Tuesday, December 27, 2016

Very Geeky Holidays

I’m thankful that throughout my life the holidays have always been a time to indulge my inner geek and share it with others. It’s become a quiet tradition, not always something planned, but something that simply happens on its own. But before I wander into my rambling missive on the subject, I want to wish all Hobby Games Recce readers, everyone who supports my gaming efforts here, at Griffon Publishing Studio, and elsewhere, a joyous and geeky holiday season...or, if you prefer, Christma-yu-kwanza-kah-nalia (hopefully you can find your specific holiday somewhere in there).

“And what rough beast, its hour come round at last,
Slouches towards Bethlehem to be born?”
The holidays bring out some of the most sacred family traditions among western cultures (and I’m assuming among some non-western cultures, too). Growing up we had some pretty standardized practices adjusted over time for our ages, involvement in religious rituals, and other changing factors: the Christmas tree went up and was lit according to a particular schedule; trains often ran around it to enhance the holiday’s playful spirit; we shared a traditional Christmas Eve dinner of ham, potatoes, pinkelwurst, and kale, with stollen and cookies for dessert, with a full turkey dinner on Christmas Day (I have no idea where my parents found the energy to do both); we opened presents, one at a time, taking turns in order from oldest to youngest (I assume as a lesson in patience for us younger folk); and, of course, we attended church at some point, first the early evening children’s pageant, later the spectacle of midnight mass with music, lights, and ceremony rivaling the Radio City Music Hall Christmas Spectacular. Even though the years have passed and I’m married with a child of my own, our household’s new traditions have evolved, some carried over from our treasured past and others we establish together as a family. We still set up a tree and trains, but we also festoon the front of the house with modest holiday lights and, when I bother, decorate our eight foot-tall sasquatch stand-up, “Skookums,” in the front yard (left over from Halloween); I bake stollen to give as gifts to friends and family; we enjoy the traditional ham dinner, though we graze through leftovers on subsequent days; and we open presents Christmas morning instead of Christmas Eve with a sense of well-ordered chaos.

When we were kids our parents encouraged us to pursue various interests. The holidays were a great opportunity to reinforce those. Trips to New York City often included a visit to the Metropolitan Museum of Art and its amazing arms and armor collection and its ancient Egyptian galleries (including the complete Temple of Dendur). Christmas gifts included a new Star Wars or Middle-earth calendar, soundtracks to my favorite movies from that year, books relevant to my interests, and some roleplaying game resource or board game. After opening presents Christmas Eve we each retreated into our own world, immersing ourselves in books and toys until sleep (or church) demanded our attention.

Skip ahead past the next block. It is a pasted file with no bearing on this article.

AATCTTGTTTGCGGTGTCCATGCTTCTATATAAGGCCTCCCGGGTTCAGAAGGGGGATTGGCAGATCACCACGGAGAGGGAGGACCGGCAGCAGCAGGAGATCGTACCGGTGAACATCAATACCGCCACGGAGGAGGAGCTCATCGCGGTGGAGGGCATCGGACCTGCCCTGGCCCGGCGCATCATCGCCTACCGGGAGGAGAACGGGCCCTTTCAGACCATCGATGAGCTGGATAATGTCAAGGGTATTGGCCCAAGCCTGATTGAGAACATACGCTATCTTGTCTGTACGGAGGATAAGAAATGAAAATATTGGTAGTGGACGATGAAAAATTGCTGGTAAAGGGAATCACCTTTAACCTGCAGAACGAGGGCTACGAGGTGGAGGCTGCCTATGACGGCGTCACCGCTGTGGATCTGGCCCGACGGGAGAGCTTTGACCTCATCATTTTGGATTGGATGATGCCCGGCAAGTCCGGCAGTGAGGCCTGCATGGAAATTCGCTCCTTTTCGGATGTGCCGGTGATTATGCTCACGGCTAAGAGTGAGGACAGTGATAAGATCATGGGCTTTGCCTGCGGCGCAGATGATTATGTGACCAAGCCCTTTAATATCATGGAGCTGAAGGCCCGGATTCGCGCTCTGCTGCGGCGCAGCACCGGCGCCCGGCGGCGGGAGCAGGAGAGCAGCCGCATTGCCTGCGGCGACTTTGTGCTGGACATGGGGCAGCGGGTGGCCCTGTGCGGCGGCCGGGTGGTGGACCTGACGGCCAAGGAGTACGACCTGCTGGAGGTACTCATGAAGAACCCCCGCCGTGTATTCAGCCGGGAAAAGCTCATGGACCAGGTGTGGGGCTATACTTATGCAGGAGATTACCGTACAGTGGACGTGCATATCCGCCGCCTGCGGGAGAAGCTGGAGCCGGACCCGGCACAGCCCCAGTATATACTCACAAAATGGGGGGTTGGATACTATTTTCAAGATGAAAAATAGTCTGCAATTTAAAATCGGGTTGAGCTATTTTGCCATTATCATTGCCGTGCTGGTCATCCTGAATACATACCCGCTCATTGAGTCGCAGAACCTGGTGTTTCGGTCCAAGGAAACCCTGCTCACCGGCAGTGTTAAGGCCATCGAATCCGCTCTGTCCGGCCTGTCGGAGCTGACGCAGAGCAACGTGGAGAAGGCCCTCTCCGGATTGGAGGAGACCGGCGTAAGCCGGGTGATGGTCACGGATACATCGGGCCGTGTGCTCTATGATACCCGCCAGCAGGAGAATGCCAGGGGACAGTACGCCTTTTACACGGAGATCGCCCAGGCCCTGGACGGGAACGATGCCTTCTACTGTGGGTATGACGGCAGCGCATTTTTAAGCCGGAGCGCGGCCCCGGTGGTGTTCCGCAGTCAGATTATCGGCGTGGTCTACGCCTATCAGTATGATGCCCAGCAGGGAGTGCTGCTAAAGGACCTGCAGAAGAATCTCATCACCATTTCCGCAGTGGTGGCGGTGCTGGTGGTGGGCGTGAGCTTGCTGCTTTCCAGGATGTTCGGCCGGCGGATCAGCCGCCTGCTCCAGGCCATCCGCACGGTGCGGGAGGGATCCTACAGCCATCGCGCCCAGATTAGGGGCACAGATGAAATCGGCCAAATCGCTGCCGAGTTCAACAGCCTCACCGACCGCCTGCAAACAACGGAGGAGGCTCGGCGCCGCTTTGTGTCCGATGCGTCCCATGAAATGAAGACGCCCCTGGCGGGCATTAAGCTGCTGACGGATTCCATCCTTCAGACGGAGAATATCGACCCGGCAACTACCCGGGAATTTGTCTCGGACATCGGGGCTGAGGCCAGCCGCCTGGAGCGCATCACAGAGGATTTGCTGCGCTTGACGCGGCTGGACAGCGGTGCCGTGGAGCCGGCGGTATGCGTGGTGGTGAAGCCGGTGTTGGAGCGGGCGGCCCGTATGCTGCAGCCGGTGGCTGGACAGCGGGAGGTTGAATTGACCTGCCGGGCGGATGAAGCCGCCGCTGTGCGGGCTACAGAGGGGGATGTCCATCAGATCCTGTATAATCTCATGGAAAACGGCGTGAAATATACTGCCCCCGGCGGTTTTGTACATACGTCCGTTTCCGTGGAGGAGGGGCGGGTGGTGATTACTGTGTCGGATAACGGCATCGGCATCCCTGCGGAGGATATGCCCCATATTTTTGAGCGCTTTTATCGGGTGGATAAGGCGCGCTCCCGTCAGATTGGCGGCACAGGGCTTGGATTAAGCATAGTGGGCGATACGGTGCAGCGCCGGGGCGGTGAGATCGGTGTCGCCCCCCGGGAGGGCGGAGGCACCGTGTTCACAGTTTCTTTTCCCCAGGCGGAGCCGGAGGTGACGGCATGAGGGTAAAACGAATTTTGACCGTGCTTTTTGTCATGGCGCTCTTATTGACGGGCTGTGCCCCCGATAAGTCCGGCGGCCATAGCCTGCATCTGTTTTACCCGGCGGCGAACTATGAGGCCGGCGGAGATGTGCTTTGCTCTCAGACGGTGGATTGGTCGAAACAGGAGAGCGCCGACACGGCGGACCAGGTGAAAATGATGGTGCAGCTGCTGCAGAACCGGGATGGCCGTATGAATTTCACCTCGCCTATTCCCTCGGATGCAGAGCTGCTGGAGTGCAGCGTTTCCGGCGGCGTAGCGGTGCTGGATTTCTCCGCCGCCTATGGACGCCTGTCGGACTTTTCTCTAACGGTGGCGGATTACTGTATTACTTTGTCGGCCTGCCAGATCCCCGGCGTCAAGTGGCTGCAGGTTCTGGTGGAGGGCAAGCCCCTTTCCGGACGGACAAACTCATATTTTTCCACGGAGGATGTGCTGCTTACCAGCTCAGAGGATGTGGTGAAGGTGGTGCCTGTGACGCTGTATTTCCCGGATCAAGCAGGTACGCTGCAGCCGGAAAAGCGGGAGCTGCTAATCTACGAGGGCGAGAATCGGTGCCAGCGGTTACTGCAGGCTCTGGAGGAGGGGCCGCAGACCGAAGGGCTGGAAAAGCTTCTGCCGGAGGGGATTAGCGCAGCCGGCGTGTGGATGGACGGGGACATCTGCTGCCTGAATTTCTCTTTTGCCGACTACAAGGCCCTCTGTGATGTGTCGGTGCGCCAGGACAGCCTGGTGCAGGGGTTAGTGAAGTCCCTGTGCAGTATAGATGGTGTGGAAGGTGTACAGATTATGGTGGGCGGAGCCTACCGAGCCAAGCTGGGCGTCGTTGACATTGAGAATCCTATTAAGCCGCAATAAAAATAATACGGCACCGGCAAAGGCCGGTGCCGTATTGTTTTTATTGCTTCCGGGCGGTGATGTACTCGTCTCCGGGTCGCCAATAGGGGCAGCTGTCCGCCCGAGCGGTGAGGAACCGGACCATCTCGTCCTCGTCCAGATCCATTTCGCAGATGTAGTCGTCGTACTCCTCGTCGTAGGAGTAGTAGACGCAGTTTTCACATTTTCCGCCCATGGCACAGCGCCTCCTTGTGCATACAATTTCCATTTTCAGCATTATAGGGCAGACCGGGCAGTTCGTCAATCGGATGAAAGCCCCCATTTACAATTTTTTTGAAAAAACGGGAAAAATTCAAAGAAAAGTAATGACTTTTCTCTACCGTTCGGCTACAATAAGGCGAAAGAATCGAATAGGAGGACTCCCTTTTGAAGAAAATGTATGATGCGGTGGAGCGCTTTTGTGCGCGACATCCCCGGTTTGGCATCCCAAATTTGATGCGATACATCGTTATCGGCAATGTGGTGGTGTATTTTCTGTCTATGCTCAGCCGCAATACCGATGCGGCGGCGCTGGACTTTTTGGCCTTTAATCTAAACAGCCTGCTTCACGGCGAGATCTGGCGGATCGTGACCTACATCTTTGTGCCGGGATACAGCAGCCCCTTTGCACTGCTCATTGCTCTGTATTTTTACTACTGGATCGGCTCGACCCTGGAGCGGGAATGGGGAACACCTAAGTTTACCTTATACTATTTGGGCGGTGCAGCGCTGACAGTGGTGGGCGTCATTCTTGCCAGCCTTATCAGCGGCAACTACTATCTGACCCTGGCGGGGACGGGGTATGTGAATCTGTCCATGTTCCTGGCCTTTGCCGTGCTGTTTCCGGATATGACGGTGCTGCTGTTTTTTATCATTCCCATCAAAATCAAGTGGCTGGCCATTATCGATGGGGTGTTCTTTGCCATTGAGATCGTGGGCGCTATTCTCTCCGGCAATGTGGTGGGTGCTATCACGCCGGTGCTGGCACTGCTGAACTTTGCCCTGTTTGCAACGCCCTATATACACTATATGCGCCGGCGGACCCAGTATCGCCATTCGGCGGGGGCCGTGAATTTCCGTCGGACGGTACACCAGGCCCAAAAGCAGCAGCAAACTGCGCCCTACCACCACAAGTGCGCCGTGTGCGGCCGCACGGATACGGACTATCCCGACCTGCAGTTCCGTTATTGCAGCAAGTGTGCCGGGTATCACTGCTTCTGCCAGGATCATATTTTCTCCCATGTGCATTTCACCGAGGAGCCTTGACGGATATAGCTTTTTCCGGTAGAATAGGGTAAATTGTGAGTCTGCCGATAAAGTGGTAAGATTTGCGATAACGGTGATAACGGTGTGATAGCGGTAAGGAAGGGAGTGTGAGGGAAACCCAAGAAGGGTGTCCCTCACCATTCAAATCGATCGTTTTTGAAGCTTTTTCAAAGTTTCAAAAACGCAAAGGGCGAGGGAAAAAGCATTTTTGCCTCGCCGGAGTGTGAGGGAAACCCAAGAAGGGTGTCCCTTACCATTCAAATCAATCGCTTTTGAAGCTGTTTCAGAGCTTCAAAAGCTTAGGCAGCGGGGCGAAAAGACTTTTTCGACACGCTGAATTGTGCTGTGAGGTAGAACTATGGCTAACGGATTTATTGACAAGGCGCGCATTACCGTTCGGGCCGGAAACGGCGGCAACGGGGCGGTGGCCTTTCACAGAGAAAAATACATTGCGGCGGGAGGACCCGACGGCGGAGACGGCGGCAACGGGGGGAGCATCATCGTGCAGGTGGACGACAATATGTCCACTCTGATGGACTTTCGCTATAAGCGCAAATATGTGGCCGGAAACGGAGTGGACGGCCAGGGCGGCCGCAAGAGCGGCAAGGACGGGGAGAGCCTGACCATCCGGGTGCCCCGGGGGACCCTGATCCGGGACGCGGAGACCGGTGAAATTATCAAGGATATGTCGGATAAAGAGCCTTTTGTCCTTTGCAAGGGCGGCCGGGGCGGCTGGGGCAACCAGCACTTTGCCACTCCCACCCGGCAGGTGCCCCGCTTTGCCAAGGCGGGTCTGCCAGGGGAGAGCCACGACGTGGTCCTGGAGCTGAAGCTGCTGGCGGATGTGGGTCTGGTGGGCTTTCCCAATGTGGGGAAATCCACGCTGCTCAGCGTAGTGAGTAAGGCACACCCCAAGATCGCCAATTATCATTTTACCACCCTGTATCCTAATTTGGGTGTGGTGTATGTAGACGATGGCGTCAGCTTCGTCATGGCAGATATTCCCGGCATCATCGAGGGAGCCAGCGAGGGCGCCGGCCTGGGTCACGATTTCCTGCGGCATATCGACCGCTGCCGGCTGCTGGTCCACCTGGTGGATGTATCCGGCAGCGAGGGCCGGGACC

Holiday tradition: a guest reads
The Littlest Shoggoth....
Even as we grow older and become parents, having geeky holidays remains important. Our season always gets off to an early start because we celebrate my son’s birthday about a week before the actual winter holidays. This year we enjoyed some extra bits of geekiness and reinforced some established geeky traditions. For the past few years we’ve managed to attend one of the Greenberg Train Shows in our area and find an Aristo-Craft holiday car to add to the G-scale train circling the Christmas tree (this year it was a gingerbread-themed passenger car with interior lights and a smoking stovepipe). My brother – my son’s “alpha” uncle – not only brought his old Britains Deetail knights for the Little Guy, but managed to bring me some dollar packs of Armies in Plastic men now available in Just-A-Buck stores in New York and Ohio. When we had a few friends over for a holiday gathering we asked one of them to read our son a “traditional” holiday tale, Stan!’s The Littlest Shoggoth. After the usual Christmas Eve dinner we settled down to watch the heartwarming Elf to remind us about the holiday spirit.

I received some game- and geek-related goodies this year – a 12 foot-long Fourth Doctor Who scarf my wife knitted, The Lord of the Rings: Journey to Mordor game from a friend, the soundtrack to Jason and the Argonauts, the Safari Ltd. cryptozoology toob, and a rolling cart for my wargmaming miniatures. I also reveled in my seven year-old son indulging his own geeky pursuits. Although he got a smattering of Star Wars and Harry Potter gifts, this year he’s into Pokemon...shirts, plush Pokemon, plastic figures, Pokeballs, the Pokemon Cookbook, etc. As dutiful, geeky parents we got him a learn-to-play starter set for the card game; we’ve already played through the tutorial version and several games with the 30-card decks on our own. We’ll see if it takes...and then decide whether to go to the next level and get some full, 60-card pre-constructed theme decks to play.

In the past I’ve discussed how the holidays seem tinged with elements of fantasy (“The Season for Fantasy”) and recalled a fond New Year’s Eve rife with gaming and geekdom (“New Year’s Eve Gaming”). It’s a time when kids are off from school and adults take off from work, friends gather, and we have time to spend reveling in the fantasies of the season. Individuals indulge their geeky pursuits to differing degrees within their own, everyday lives, depending on free time, spare cash, and other opportunities. The holidays bring us together to spend time with each other and share a bit of ourselves: conversation, meals, gifts, good cheer...and our geeky interests.


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